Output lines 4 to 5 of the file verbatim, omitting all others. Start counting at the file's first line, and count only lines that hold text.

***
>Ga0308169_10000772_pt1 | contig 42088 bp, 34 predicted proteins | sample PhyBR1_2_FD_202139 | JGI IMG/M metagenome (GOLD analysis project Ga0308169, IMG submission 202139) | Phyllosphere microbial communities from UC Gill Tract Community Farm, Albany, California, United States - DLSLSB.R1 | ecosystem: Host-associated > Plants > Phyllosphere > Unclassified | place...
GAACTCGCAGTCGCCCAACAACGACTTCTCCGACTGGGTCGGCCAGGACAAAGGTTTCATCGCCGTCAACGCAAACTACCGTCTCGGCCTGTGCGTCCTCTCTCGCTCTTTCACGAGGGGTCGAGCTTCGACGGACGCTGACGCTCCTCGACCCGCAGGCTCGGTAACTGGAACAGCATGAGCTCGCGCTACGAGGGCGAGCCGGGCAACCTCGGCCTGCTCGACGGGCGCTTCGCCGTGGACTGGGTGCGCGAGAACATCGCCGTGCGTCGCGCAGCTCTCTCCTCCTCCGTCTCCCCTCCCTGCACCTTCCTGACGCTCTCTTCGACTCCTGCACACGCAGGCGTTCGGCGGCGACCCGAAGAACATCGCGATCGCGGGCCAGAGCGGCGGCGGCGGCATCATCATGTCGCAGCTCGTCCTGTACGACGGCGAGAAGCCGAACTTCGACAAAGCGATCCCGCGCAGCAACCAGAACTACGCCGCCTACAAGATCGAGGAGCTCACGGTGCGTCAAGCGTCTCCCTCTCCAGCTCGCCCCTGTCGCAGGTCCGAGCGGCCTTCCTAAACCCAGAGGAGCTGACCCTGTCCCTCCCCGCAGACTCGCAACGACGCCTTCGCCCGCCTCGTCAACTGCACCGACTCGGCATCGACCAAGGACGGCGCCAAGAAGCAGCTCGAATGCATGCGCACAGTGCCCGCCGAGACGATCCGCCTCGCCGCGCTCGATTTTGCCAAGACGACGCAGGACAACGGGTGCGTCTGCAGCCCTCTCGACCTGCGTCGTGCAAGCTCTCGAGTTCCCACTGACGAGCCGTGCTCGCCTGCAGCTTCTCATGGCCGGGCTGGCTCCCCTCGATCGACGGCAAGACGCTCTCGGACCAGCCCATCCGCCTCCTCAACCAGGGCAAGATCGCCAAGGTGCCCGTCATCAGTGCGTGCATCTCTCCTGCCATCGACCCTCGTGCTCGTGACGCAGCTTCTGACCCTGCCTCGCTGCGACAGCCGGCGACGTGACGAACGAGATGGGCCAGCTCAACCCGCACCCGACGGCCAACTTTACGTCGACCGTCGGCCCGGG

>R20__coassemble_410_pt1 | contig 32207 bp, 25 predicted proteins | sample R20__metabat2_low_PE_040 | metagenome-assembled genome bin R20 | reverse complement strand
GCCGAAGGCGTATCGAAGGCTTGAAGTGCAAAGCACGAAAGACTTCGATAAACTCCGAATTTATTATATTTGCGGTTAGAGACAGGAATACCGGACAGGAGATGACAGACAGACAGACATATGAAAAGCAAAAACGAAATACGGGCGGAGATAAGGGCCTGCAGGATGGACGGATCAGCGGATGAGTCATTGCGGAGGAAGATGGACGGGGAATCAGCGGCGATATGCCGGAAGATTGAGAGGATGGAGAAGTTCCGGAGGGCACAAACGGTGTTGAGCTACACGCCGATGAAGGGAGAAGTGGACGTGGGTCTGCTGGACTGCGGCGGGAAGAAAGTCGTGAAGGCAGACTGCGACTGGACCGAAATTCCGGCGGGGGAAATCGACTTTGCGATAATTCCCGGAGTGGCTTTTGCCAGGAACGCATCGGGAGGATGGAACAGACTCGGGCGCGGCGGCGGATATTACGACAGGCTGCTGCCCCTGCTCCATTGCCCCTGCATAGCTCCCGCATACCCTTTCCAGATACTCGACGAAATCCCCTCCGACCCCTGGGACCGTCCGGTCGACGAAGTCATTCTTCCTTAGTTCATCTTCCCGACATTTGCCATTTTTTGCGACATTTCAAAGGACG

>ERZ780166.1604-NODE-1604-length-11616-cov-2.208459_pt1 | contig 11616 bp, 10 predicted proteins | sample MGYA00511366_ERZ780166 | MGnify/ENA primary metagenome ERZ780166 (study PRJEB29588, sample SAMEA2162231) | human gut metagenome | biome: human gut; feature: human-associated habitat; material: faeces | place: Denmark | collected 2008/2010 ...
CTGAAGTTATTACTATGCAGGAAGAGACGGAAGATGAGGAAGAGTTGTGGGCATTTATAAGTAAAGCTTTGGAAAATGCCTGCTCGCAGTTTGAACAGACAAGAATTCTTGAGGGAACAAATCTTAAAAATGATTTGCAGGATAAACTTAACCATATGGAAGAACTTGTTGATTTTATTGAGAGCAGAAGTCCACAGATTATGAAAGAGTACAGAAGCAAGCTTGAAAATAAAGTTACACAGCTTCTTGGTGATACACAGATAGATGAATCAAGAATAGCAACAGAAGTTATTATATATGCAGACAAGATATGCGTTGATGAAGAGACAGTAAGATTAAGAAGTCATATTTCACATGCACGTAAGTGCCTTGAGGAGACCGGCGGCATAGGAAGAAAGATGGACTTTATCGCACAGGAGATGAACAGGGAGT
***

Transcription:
GCCGAAGGCGTATCGAAGGCTTGAAGTGCAAAGCACGAAAGACTTCGATAAACTCCGAATTTATTATATTTGCGGTTAGAGACAGGAATACCGGACAGGAGATGACAGACAGACAGACATATGAAAAGCAAAAACGAAATACGGGCGGAGATAAGGGCCTGCAGGATGGACGGATCAGCGGATGAGTCATTGCGGAGGAAGATGGACGGGGAATCAGCGGCGATATGCCGGAAGATTGAGAGGATGGAGAAGTTCCGGAGGGCACAAACGGTGTTGAGCTACACGCCGATGAAGGGAGAAGTGGACGTGGGTCTGCTGGACTGCGGCGGGAAGAAAGTCGTGAAGGCAGACTGCGACTGGACCGAAATTCCGGCGGGGGAAATCGACTTTGCGATAATTCCCGGAGTGGCTTTTGCCAGGAACGCATCGGGAGGATGGAACAGACTCGGGCGCGGCGGCGGATATTACGACAGGCTGCTGCCCCTGCTCCATTGCCCCTGCATAGCTCCCGCATACCCTTTCCAGATACTCGACGAAATCCCCTCCGACCCCTGGGACCGTCCGGTCGACGAAGTCATTCTTCCTTAGTTCATCTTCCCGACATTTGCCATTTTTTGCGACATTTCAAAGGACG

>ERZ780166.1604-NODE-1604-length-11616-cov-2.208459_pt1 | contig 11616 bp, 10 predicted proteins | sample MGYA00511366_ERZ780166 | MGnify/ENA primary metagenome ERZ780166 (study PRJEB29588, sample SAMEA2162231) | human gut metagenome | biome: human gut; feature: human-associated habitat; material: faeces | place: Denmark | collected 2008/2010 ...